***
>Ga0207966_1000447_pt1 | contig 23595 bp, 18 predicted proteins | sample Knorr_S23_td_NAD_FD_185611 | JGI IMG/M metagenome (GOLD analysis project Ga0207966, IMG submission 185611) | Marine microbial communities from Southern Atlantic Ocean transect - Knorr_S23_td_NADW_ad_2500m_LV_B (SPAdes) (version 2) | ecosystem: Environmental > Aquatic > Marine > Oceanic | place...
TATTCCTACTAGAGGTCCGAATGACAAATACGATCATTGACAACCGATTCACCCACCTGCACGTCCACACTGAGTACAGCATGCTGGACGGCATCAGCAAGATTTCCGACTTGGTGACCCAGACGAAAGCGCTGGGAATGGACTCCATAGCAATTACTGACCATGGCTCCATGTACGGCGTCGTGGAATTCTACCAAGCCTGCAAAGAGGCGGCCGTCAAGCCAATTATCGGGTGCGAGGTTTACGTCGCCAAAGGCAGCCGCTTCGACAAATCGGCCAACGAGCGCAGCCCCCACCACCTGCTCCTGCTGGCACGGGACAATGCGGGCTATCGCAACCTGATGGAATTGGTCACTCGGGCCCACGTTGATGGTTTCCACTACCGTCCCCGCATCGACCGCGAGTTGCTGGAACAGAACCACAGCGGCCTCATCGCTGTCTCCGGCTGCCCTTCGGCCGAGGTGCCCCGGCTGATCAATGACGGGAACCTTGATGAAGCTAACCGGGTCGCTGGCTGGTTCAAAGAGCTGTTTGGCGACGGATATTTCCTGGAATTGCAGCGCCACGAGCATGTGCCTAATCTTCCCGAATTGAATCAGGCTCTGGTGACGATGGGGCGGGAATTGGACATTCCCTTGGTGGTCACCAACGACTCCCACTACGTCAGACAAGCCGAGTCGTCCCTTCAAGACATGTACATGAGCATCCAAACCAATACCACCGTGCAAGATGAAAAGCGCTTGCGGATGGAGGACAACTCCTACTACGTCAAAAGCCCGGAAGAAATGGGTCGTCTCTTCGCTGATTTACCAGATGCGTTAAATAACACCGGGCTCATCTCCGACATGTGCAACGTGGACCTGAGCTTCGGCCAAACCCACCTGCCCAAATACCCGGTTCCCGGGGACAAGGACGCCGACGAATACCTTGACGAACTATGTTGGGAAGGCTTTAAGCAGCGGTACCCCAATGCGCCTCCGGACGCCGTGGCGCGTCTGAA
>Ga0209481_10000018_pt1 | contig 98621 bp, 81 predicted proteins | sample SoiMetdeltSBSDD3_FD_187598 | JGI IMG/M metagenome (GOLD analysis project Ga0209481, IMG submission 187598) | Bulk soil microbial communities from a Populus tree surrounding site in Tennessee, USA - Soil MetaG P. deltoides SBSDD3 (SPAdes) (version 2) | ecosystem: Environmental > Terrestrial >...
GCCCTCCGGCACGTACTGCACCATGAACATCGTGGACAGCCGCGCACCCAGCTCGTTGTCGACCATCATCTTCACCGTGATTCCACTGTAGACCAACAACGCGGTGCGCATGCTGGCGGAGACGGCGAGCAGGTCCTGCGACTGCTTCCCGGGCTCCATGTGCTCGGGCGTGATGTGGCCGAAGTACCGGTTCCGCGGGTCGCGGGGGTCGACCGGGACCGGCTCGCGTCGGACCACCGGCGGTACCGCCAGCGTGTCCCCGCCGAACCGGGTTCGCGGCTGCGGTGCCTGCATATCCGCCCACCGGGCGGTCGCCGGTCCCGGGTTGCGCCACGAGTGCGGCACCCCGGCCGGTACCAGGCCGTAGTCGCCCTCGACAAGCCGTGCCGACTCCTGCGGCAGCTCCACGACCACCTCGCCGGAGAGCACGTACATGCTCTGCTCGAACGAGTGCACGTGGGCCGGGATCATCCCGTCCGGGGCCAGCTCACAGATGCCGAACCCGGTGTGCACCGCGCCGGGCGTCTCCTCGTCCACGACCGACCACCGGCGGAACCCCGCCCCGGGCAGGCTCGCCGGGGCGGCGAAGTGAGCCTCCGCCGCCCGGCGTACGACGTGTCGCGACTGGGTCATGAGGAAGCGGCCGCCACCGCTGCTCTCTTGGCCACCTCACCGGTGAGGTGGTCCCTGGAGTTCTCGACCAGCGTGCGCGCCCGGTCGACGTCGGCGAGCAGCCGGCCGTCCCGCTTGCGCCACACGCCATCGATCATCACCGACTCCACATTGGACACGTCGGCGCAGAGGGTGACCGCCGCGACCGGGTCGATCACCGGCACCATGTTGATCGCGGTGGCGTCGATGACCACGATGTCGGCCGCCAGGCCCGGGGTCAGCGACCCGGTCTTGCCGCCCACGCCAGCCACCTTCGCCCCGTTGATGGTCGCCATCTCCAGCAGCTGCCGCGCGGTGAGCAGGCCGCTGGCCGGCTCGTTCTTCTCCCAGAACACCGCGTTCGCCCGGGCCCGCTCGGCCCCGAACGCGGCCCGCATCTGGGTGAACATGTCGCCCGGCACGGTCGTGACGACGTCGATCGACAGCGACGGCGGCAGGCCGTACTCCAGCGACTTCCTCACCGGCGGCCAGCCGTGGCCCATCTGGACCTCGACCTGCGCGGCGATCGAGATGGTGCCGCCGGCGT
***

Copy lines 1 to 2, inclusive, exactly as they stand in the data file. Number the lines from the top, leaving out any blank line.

>Ga0207966_1000447_pt1 | contig 23595 bp, 18 predicted proteins | sample Knorr_S23_td_NAD_FD_185611 | JGI IMG/M metagenome (GOLD analysis project Ga0207966, IMG submission 185611) | Marine microbial communities from Southern Atlantic Ocean transect - Knorr_S23_td_NADW_ad_2500m_LV_B (SPAdes) (version 2) | ecosystem: Environmental > Aquatic > Marine > Oceanic | place...
TATTCCTACTAGAGGTCCGAATGACAAATACGATCATTGACAACCGATTCACCCACCTGCACGTCCACACTGAGTACAGCATGCTGGACGGCATCAGCAAGATTTCCGACTTGGTGACCCAGACGAAAGCGCTGGGAATGGACTCCATAGCAATTACTGACCATGGCTCCATGTACGGCGTCGTGGAATTCTACCAAGCCTGCAAAGAGGCGGCCGTCAAGCCAATTATCGGGTGCGAGGTTTACGTCGCCAAAGGCAGCCGCTTCGACAAATCGGCCAACGAGCGCAGCCCCCACCACCTGCTCCTGCTGGCACGGGACAATGCGGGCTATCGCAACCTGATGGAATTGGTCACTCGGGCCCACGTTGATGGTTTCCACTACCGTCCCCGCATCGACCGCGAGTTGCTGGAACAGAACCACAGCGGCCTCATCGCTGTCTCCGGCTGCCCTTCGGCCGAGGTGCCCCGGCTGATCAATGACGGGAACCTTGATGAAGCTAACCGGGTCGCTGGCTGGTTCAAAGAGCTGTTTGGCGACGGATATTTCCTGGAATTGCAGCGCCACGAGCATGTGCCTAATCTTCCCGAATTGAATCAGGCTCTGGTGACGATGGGGCGGGAATTGGACATTCCCTTGGTGGTCACCAACGACTCCCACTACGTCAGACAAGCCGAGTCGTCCCTTCAAGACATGTACATGAGCATCCAAACCAATACCACCGTGCAAGATGAAAAGCGCTTGCGGATGGAGGACAACTCCTACTACGTCAAAAGCCCGGAAGAAATGGGTCGTCTCTTCGCTGATTTACCAGATGCGTTAAATAACACCGGGCTCATCTCCGACATGTGCAACGTGGACCTGAGCTTCGGCCAAACCCACCTGCCCAAATACCCGGTTCCCGGGGACAAGGACGCCGACGAATACCTTGACGAACTATGTTGGGAAGGCTTTAAGCAGCGGTACCCCAATGCGCCTCCGGACGCCGTGGCGCGTCTGAA